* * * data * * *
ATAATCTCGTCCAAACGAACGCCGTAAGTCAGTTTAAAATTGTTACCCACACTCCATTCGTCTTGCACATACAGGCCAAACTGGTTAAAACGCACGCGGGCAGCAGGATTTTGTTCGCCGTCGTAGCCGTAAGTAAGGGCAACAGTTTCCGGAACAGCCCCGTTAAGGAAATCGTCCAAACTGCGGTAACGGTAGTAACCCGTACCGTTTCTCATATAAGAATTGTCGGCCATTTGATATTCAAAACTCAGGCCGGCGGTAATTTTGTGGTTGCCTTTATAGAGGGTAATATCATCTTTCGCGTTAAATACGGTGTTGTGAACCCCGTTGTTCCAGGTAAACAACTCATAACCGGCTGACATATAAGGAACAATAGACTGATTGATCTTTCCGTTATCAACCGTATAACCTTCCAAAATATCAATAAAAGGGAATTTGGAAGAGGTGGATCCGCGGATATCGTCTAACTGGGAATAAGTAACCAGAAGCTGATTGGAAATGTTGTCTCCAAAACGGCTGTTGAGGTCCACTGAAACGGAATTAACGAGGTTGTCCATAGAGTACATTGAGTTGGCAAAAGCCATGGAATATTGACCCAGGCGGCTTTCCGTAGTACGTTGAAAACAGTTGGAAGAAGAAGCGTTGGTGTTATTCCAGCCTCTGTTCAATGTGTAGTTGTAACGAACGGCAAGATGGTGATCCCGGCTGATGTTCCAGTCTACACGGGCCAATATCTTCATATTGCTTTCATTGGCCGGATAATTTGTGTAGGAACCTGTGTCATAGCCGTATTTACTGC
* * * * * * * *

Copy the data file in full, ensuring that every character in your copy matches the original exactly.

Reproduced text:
ATAATCTCGTCCAAACGAACGCCGTAAGTCAGTTTAAAATTGTTACCCACACTCCATTCGTCTTGCACATACAGGCCAAACTGGTTAAAACGCACGCGGGCAGCAGGATTTTGTTCGCCGTCGTAGCCGTAAGTAAGGGCAACAGTTTCCGGAACAGCCCCGTTAAGGAAATCGTCCAAACTGCGGTAACGGTAGTAACCCGTACCGTTTCTCATATAAGAATTGTCGGCCATTTGATATTCAAAACTCAGGCCGGCGGTAATTTTGTGGTTGCCTTTATAGAGGGTAATATCATCTTTCGCGTTAAATACGGTGTTGTGAACCCCGTTGTTCCAGGTAAACAACTCATAACCGGCTGACATATAAGGAACAATAGACTGATTGATCTTTCCGTTATCAACCGTATAACCTTCCAAAATATCAATAAAAGGGAATTTGGAAGAGGTGGATCCGCGGATATCGTCTAACTGGGAATAAGTAACCAGAAGCTGATTGGAAATGTTGTCTCCAAAACGGCTGTTGAGGTCCACTGAAACGGAATTAACGAGGTTGTCCATAGAGTACATTGAGTTGGCAAAAGCCATGGAATATTGACCCAGGCGGCTTTCCGTAGTACGTTGAAAACAGTTGGAAGAAGAAGCGTTGGTGTTATTCCAGCCTCTGTTCAATGTGTAGTTGTAACGAACGGCAAGATGGTGATCCCGGCTGATGTTCCAGTCTACACGGGCCAATATCTTCATATTGCTTTCATTGGCCGGATAATTTGTGTAGGAACCTGTGTCATAGCCGTATTTACTGC